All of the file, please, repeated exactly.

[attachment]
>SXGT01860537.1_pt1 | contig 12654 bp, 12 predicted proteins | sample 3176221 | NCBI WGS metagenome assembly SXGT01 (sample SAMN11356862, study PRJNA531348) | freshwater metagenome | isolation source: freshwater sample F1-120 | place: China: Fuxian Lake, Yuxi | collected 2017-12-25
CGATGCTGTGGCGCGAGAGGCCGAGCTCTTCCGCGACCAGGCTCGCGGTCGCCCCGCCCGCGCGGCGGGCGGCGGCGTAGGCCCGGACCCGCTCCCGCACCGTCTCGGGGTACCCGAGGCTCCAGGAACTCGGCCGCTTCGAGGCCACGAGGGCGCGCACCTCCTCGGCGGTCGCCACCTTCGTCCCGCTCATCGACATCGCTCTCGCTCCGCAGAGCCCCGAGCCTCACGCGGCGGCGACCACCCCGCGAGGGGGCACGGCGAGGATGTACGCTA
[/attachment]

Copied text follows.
>SXGT01860537.1_pt1 | contig 12654 bp, 12 predicted proteins | sample 3176221 | NCBI WGS metagenome assembly SXGT01 (sample SAMN11356862, study PRJNA531348) | freshwater metagenome | isolation source: freshwater sample F1-120 | place: China: Fuxian Lake, Yuxi | collected 2017-12-25
CGATGCTGTGGCGCGAGAGGCCGAGCTCTTCCGCGACCAGGCTCGCGGTCGCCCCGCCCGCGCGGCGGGCGGCGGCGTAGGCCCGGACCCGCTCCCGCACCGTCTCGGGGTACCCGAGGCTCCAGGAACTCGGCCGCTTCGAGGCCACGAGGGCGCGCACCTCCTCGGCGGTCGCCACCTTCGTCCCGCTCATCGACATCGCTCTCGCTCCGCAGAGCCCCGAGCCTCACGCGGCGGCGACCACCCCGCGAGGGGGCACGGCGAGGATGTACGCTA